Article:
Five Reaseheath graduates were singled out for special recognition at our recent Graduation Ceremony. Here’s a short overview of their research projects.
Dean’s Award for Outstanding Achievement in Undergraduate Research
Hannah Morrow (BSc (Hons) Applied Plant Science and Production Technology) First class
Hannah completed unique and in-depth research for her final dissertation which looked at the difficulties of crossing cultivars within the rose growing industry.
She took an intuitive leap and came up with a simple treatment that she theorised would increase pollination, hip set and seed germination. She then proved through practical experiments over one year that her treatment did increase the chance of successful rose breeding.
The result has been a ground-breaking new treatment for roses that she is looking to develop in partnership with a major horticultural producer.
Dean’s Award for Outstanding Achievement and Personal Progression
Lilly Harris (BSc (Hons) Equine Science) First class
Despite suffering a serious spinal fracture which resulted in hospitalisation and a significant period of absence, Lilly completed her final year thesis on equestrian motivational sports psychology to first class standard.
Setting out to identify behaviours which led to a successful relationship between coach and rider – an area which has received little attention in equestrian scientific literature – Lilly recruited 340 participants for data collection. Her in-depth research revealed that both sides viewed behaviours such as verbal praise and body language were most effective.
Lilly has progressed onto an MSc in Equine Behaviour, Performance and Training at another institution and plans to expand her undergraduate research further.
Meredydd David Award for Academic and Technical Excellence
Connor Smith (BSc (Hons) Agricultural Business Management) First class
Passionate about dairy cows and their welfare, Connor has worked on a dairy farm alongside his Foundation and Bachelor Science degrees to gain further knowledge, resulting in his promotion to herd manager.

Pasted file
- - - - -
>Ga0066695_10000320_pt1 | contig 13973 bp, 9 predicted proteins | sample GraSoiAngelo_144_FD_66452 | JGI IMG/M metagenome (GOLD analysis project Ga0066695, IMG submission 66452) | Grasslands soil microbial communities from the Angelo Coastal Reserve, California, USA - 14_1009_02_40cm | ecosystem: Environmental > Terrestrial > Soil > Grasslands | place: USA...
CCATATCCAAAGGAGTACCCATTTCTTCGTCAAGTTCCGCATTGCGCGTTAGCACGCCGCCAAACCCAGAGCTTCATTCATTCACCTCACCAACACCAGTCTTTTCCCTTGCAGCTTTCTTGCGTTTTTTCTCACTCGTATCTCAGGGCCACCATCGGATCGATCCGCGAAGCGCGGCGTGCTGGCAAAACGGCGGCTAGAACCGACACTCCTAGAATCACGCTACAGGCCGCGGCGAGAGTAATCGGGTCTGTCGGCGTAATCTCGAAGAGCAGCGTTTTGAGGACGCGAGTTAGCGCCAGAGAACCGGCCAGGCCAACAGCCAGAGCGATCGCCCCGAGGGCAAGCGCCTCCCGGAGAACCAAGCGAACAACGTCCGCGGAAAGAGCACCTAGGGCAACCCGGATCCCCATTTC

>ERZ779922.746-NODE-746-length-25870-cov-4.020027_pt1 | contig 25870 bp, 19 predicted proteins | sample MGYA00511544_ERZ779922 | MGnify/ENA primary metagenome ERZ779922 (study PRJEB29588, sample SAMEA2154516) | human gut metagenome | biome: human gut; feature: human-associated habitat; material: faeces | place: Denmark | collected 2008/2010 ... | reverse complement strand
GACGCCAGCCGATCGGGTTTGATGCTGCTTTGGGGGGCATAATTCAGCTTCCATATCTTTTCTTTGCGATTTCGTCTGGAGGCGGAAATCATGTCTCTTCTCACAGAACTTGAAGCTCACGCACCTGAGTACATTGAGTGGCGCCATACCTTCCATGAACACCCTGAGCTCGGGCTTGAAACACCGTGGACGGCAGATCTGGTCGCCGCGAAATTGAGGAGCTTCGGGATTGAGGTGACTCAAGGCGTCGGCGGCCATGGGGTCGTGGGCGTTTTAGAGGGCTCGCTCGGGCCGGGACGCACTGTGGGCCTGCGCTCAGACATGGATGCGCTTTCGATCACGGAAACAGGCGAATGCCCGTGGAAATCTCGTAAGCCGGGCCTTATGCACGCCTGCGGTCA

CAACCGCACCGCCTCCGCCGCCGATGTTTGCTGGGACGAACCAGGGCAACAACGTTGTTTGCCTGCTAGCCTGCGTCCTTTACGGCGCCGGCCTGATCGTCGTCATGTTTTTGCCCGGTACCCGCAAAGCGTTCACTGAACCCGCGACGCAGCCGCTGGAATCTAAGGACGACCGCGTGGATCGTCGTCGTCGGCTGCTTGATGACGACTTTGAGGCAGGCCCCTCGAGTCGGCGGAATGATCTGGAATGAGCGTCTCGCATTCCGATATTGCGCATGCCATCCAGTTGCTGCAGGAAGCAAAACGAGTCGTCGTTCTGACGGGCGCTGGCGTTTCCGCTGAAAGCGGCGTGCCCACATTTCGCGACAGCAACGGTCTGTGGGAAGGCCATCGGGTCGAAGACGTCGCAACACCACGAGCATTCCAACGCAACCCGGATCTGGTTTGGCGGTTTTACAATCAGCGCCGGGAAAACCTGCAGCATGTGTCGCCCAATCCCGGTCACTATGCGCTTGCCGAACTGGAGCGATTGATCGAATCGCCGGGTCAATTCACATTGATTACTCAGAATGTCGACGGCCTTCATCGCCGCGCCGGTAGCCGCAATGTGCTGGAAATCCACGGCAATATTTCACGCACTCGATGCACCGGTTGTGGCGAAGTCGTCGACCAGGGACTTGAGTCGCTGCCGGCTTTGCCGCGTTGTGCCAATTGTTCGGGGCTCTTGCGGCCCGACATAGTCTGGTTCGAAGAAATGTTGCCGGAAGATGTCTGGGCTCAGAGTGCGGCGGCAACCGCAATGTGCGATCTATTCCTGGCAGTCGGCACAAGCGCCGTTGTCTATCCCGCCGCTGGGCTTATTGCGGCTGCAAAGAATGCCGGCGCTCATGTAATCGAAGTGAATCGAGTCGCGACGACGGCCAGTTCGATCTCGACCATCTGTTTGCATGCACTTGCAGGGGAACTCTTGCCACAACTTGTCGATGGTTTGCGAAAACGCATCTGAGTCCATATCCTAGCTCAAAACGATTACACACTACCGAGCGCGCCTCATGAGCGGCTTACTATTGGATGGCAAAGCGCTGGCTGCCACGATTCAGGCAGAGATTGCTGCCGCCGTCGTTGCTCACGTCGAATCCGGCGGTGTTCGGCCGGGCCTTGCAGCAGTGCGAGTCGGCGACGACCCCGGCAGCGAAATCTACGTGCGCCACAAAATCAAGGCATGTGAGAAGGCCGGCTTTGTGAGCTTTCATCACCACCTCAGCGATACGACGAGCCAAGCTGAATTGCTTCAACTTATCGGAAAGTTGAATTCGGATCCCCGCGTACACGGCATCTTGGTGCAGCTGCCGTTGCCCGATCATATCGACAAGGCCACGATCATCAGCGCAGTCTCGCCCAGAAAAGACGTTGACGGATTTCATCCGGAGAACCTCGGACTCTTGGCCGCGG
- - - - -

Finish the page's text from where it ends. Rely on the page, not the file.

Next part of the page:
He chose antibiotic resistance to mastitis as the subject for his final dissertation project in the hopes that he could discover knowledge which would be useful and accessible to farmers.
He presented his findings at the British Undergraduate Research Conference showcasing how valuable land-based research can be. His ability to present information to a wide range of audiences, including those who are unfamiliar with the subject, was obvious. Hoping to eventually publish his research, Connor is now studying for a Master’s degree in ruminant nutrition.
The Dairy Industry Student Award (sponsored by The Society of Dairy Technology)
Katie Hookway (Foundation Degree in Dairy Technology) Eden programme
This award recognises the efforts of new entrants to the Dairy Industry and in particular looks at scientific research which could have a potential impact on the dairy industry, particularly a return on investment.
A former dairy technologist with Arla Foods Taw Valley Creamery, Devon, Katie took the award for her project on milk protein and its potential to increase cheese yield. Keen on studying genetics and nutrition, Katie chose to research literature on cattle genotypes which give milk with a high casein level, leading to increased cheese yield. She then suggested a revised payment structure for UK producers which would reward them for creating a more profitable product.
Katie is now working as a dairy specialist, helping local farmers with herd health, yield, genetics and nutrition, accreditation and compliance.
The Dairy Industry Student Best Final Year Project Award (sponsored by The Society of Dairy Technology)
Ben Morris (Foundation Degree in Dairy Technology) Eden programme
Ben is a team leader in the whey department at Glanbia Llangefni Creamery, Anglesey, a large Mozzarella manufacturing site that produces large volumes of whey. Before going for further processing the whey needs to be at a temperature of less than 8C and this was not being achieved consistently.
Ben’s research revealed that the evaporator had been modified and incorporated a design fault with two centrifugal pumps sharing the same pipe work and at different flow rates. Gas bubbles caused damage which reduced efficiency and raised the potential of introducing foreign matter.
The problem was fixed by introducing a balance tank with level transmitter controlling a variable speed drive. Improved performance of the cooler has brought all products leaving the creamery to within temperature specification, with potential savings of £490,000.